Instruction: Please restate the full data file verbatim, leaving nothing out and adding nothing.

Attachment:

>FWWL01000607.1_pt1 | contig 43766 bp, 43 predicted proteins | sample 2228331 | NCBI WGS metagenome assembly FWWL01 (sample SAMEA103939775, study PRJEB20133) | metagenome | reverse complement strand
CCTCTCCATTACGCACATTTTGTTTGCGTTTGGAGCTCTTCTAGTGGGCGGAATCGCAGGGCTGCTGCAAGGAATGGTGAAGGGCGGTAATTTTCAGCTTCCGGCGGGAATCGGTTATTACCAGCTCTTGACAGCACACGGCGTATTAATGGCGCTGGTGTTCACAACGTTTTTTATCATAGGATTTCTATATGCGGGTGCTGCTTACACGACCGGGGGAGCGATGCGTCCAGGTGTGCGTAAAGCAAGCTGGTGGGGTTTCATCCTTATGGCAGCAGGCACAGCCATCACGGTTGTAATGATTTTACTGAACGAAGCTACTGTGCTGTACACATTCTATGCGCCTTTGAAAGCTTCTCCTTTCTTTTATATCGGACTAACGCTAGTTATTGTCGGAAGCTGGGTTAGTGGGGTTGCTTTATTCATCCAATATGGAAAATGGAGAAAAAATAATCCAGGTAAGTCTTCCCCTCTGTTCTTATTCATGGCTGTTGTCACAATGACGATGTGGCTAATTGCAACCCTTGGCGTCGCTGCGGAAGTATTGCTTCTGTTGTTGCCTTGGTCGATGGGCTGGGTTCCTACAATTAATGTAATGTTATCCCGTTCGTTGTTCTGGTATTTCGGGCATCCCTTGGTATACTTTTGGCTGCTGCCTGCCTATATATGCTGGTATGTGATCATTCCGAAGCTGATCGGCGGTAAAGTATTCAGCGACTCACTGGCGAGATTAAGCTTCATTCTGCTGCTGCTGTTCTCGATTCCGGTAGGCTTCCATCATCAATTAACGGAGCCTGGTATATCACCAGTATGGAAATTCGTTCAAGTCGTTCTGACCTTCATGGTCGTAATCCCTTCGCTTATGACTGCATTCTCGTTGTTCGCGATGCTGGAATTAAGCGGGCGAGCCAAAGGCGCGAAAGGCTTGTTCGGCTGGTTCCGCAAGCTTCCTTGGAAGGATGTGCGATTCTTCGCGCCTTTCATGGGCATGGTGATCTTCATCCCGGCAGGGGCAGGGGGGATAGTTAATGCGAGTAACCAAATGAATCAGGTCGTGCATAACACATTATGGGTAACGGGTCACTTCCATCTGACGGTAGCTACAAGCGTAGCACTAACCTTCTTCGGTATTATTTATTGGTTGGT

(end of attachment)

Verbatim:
>FWWL01000607.1_pt1 | contig 43766 bp, 43 predicted proteins | sample 2228331 | NCBI WGS metagenome assembly FWWL01 (sample SAMEA103939775, study PRJEB20133) | metagenome | reverse complement strand
CCTCTCCATTACGCACATTTTGTTTGCGTTTGGAGCTCTTCTAGTGGGCGGAATCGCAGGGCTGCTGCAAGGAATGGTGAAGGGCGGTAATTTTCAGCTTCCGGCGGGAATCGGTTATTACCAGCTCTTGACAGCACACGGCGTATTAATGGCGCTGGTGTTCACAACGTTTTTTATCATAGGATTTCTATATGCGGGTGCTGCTTACACGACCGGGGGAGCGATGCGTCCAGGTGTGCGTAAAGCAAGCTGGTGGGGTTTCATCCTTATGGCAGCAGGCACAGCCATCACGGTTGTAATGATTTTACTGAACGAAGCTACTGTGCTGTACACATTCTATGCGCCTTTGAAAGCTTCTCCTTTCTTTTATATCGGACTAACGCTAGTTATTGTCGGAAGCTGGGTTAGTGGGGTTGCTTTATTCATCCAATATGGAAAATGGAGAAAAAATAATCCAGGTAAGTCTTCCCCTCTGTTCTTATTCATGGCTGTTGTCACAATGACGATGTGGCTAATTGCAACCCTTGGCGTCGCTGCGGAAGTATTGCTTCTGTTGTTGCCTTGGTCGATGGGCTGGGTTCCTACAATTAATGTAATGTTATCCCGTTCGTTGTTCTGGTATTTCGGGCATCCCTTGGTATACTTTTGGCTGCTGCCTGCCTATATATGCTGGTATGTGATCATTCCGAAGCTGATCGGCGGTAAAGTATTCAGCGACTCACTGGCGAGATTAAGCTTCATTCTGCTGCTGCTGTTCTCGATTCCGGTAGGCTTCCATCATCAATTAACGGAGCCTGGTATATCACCAGTATGGAAATTCGTTCAAGTCGTTCTGACCTTCATGGTCGTAATCCCTTCGCTTATGACTGCATTCTCGTTGTTCGCGATGCTGGAATTAAGCGGGCGAGCCAAAGGCGCGAAAGGCTTGTTCGGCTGGTTCCGCAAGCTTCCTTGGAAGGATGTGCGATTCTTCGCGCCTTTCATGGGCATGGTGATCTTCATCCCGGCAGGGGCAGGGGGGATAGTTAATGCGAGTAACCAAATGAATCAGGTCGTGCATAACACATTATGGGTAACGGGTCACTTCCATCTGACGGTAGCTACAAGCGTAGCACTAACCTTCTTCGGTATTATTTATTGGTTGGT